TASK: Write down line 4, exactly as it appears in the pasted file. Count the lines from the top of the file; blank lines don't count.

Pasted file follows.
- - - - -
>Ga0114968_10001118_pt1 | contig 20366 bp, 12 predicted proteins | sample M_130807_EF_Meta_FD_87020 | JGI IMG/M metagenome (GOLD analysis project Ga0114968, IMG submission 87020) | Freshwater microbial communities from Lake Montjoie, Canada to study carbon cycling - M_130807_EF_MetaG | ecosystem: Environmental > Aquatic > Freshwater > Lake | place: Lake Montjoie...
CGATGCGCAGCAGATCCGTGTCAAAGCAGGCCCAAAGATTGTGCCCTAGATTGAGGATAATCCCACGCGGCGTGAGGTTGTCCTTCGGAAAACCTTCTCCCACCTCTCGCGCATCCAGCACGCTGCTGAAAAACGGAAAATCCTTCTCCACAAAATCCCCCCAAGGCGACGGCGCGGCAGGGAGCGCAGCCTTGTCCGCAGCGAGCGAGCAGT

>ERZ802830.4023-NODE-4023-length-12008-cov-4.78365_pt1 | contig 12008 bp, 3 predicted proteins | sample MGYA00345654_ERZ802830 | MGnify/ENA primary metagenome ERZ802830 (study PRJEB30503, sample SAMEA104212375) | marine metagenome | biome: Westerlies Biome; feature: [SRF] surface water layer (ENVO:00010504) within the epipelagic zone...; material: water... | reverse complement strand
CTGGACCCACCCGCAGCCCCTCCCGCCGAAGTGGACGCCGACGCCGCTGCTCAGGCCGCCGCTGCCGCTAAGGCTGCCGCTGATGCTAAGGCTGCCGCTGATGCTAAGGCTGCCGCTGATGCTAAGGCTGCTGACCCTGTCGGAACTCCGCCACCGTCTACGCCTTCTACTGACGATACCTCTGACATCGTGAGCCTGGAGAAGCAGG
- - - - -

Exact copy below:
CTGGACCCACCCGCAGCCCCTCCCGCCGAAGTGGACGCCGACGCCGCTGCTCAGGCCGCCGCTGCCGCTAAGGCTGCCGCTGATGCTAAGGCTGCCGCTGATGCTAAGGCTGCCGCTGATGCTAAGGCTGCTGACCCTGTCGGAACTCCGCCACCGTCTACGCCTTCTACTGACGATACCTCTGACATCGTGAGCCTGGAGAAGCAGG